Lili Taylor in Arizona Dream (Emir Kusturica, 1993)

The movie’s images have stuck in my head all these years: A rickety-winged machine in the desert, guarded by a husky dog with ice-blue eyes. A red balloon floating from the Bering Sea to Manhattan’s East River. Wobbly ceiling fans and Django Reinhardt records played on an old Victrola. Johnny Depp dancing with a chair as Lili Taylor washes dishes, smoldering at him with fury and desire. Jerry Lewis running around in a pink tuxedo, bolo tie, and white cowboy boots. A tree bursting into flames. Vincent Gallo re-enacting the cropdusting scene in North by Northwest for a baffled crowd at an open mic night. A fish floating through the sky. And, rich with significance: A “Cadillac graveyard” in the middle of the desert, a line of pink cars hovering on stilts, with Jerry Lewis dancing beneath them, swinging a broom in the sunset-lit dust.

Each character dreams of a different thing. Axel dreams of Alaska and a fish flying through the air. Leo dreams of Cadillacs stacked so high they reach the moon. Elaine dreams of flying machines and Papua New Guinea. Grace dreams of suicide and turtles. Paul dreams of being a 1970s movie star with a New York accent. At times, these characters’ dream-worlds are so impenetrable they are unreachable to one another. But when they enter each others’ dreams, catastrophe and/or transcendence is the result. Axel’s fish flies over Elaine’s flying machine, which promptly crumbles into pieces. Grace’s turtle sinks beneath the ice in the Bering Sea. In one unforgettable scene, Paul finds himself re-enacting the cropdusting scene for real, when Elaine, finally airborne in the machine built for her by her young lover, dive-bombs him from above. In one of the most memorable scenes, Axel, Grace, Paul and Elaine eat dinner, talking simultaneously, playing multiple games of footsie underneath the table. In the chaos, everyone’s dreams erupt to the surface: Elaine won’t stop babbling about Papua New Guinea even though Grace begs her to stop. Grace sets her pet turtles free and then tries to commit suicide by hanging herself with her pantyhose (it doesn’t go well). Paul, bonked on the head by the whirling ceiling fan, quotes in full the Cowardly Lion’s lines from Wizard of Oz. The scene is a raucous delirious madhouse. (Faye Dunaway visited one of my acting classes once. Students asked her about Chinatown, Bonnie and Clyde, Network. I asked her about the dinner scene in Arizona Dream, and whether or not it was improvised. She could not believe I had even seen the film, and literally squealed and clapped her hands in excitement that someone remembered it. She said no, none of it was improvised, which makes the scene even more extraordinary.)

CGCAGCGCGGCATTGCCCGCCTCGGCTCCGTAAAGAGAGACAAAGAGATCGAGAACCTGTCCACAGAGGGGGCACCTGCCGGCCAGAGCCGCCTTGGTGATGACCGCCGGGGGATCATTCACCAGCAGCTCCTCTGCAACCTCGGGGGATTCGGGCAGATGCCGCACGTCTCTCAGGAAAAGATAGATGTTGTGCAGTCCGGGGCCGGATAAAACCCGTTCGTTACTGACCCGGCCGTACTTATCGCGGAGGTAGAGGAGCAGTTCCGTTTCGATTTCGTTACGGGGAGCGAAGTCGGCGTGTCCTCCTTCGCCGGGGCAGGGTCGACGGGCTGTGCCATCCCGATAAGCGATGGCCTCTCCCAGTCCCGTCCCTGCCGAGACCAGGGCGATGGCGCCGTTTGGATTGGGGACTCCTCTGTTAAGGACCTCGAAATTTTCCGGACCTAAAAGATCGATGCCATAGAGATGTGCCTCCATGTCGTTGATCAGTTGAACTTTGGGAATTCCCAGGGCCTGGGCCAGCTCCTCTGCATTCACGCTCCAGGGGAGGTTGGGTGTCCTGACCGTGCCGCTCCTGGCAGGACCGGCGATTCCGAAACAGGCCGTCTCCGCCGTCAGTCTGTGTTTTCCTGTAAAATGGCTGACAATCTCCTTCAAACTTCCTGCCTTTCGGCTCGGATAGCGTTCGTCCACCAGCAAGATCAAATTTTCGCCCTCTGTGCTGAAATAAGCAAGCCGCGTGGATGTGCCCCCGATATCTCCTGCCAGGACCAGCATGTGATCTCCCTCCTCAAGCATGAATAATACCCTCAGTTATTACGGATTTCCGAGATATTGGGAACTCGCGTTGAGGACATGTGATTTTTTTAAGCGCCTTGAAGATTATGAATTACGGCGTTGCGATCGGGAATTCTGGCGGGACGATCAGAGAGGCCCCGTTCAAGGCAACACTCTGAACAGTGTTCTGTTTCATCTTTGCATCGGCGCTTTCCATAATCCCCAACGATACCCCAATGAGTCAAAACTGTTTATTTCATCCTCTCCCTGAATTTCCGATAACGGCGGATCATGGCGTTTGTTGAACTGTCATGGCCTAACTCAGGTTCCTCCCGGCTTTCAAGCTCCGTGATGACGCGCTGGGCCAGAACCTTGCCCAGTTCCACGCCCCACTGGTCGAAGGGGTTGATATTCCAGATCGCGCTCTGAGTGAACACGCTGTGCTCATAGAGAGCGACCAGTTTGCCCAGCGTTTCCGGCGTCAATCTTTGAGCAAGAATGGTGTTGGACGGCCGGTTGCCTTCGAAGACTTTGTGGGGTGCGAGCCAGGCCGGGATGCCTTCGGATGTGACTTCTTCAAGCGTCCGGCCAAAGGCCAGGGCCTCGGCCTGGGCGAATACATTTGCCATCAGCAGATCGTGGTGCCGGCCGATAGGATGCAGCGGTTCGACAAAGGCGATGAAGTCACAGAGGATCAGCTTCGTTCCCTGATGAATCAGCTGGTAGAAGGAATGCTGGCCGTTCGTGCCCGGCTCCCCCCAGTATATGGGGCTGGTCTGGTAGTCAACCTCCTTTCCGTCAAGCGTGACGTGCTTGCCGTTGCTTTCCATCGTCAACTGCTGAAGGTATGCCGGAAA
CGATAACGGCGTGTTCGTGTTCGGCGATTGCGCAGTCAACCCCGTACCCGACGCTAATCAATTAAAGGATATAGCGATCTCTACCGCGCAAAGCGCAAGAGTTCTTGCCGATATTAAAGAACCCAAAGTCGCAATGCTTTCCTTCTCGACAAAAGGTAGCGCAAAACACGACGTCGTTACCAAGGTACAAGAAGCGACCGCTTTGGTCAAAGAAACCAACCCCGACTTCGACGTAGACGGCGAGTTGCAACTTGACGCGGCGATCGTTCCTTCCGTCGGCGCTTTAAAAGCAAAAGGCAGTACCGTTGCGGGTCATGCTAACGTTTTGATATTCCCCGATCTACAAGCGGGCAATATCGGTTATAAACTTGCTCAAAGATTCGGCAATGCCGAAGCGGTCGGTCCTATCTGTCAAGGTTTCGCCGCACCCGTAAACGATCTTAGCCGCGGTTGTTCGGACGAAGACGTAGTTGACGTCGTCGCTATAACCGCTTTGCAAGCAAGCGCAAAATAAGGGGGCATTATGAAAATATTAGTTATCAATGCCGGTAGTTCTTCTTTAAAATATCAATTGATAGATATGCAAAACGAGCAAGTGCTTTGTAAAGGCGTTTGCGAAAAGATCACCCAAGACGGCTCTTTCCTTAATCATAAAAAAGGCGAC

Johnny Depp and Faye Dunaway in Arizona Dream (Emir Kusturica, 1993)

Arizona Dream allows these actors to use muscles they aren’t often asked to use. Faye Dunaway is screwball hilarious. In her only scene with Jerry Lewis, she keeps calling him “Mr. Smiley,” even though he reminds her repeatedly his last name is “Sweetie.” Watching Dunaway run around in the desert, flapping her arms with enormous wings attached to them, is worth the price of admission. Arizona Dream was filmed the same year as Nancy Savoca’s Dogfight, where Lili Taylor was plump and earnest; here she is all sinewy muscle, all rage, and so tough that when she softens you worry for her. Jerry Lewis gets to do his schtick, which is very satisfying, but he also gets to be tender and pained. And Depp glows. He’s the ingenue here. He’s fanciful, unpredictable. Vincent Gallo gives his best performance here. He makes a humorless character funny. There’s also his spookily-accurate imitation of Cary Grant’s various postures of alarm in the cropdusting scene (this was one of the scenes my friend mentioned when I asked him about seeing the film so long ago).

Where we stand now: Arizona Dream is on Amazon Prime, but only the edited version. The DVD is available, but only the edited version. I don’t recommend seeing the edited version, unless you take into consideration that the film was destroyed. Occasionally the unedited version shows up on YouTube. It’s there now. See it while you can.

Johnny Depp and Jerry Lewis in Arizona Dream (Emir Kusturica, 1993)

I compared the two versions, and discovered that, along with all the lost texture and humor, most catastrophically, a scene where the theme is stated outright by Depp has been removed. In a surrealist film, the theme can be helpful in orienting an audience. On a sleepless night, where it’s not clear what’s dream and what’s reality, Axel ruminates:

“Whenever I try to remember my dreams, I always turn them into stories. Dreams are like light. You can’t catch them with your hands because you can’t catch something you don’t really see… Being caught in a dream of two women is the craziest storm you’ll ever find yourself in, and the battle is never a fight of good and evil, but between weaker and stronger, and the weaker is always desperate for air. At this moment my feet were planted in the ground like a tree. And if you move to one side, you become the storm. And even though I was ready to kill Grace, I wasn’t sure which side of the storm I’d move to, so I tried to anchor myself until the storm passed.” 

In his sensitive review at Slant of the DVD release, Bill Weber summed up the situation: “Someday this fascinating curio by a major European filmmaker will get its full due.”

Sheila O’Malley is a regular film critic for and other outlets including The Criterion Collection. Her blog is The Sheila Variations.